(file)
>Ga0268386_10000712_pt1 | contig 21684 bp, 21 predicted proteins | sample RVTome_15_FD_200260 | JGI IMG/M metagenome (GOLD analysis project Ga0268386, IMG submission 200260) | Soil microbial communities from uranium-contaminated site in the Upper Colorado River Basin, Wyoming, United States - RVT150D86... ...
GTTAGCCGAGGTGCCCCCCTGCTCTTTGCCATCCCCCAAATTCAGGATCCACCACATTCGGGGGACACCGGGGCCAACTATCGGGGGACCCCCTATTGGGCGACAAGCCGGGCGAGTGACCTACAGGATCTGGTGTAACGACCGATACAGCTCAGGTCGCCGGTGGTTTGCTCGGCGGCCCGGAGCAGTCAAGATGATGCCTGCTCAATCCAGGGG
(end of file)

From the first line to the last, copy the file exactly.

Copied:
>Ga0268386_10000712_pt1 | contig 21684 bp, 21 predicted proteins | sample RVTome_15_FD_200260 | JGI IMG/M metagenome (GOLD analysis project Ga0268386, IMG submission 200260) | Soil microbial communities from uranium-contaminated site in the Upper Colorado River Basin, Wyoming, United States - RVT150D86... ...
GTTAGCCGAGGTGCCCCCCTGCTCTTTGCCATCCCCCAAATTCAGGATCCACCACATTCGGGGGACACCGGGGCCAACTATCGGGGGACCCCCTATTGGGCGACAAGCCGGGCGAGTGACCTACAGGATCTGGTGTAACGACCGATACAGCTCAGGTCGCCGGTGGTTTGCTCGGCGGCCCGGAGCAGTCAAGATGATGCCTGCTCAATCCAGGGG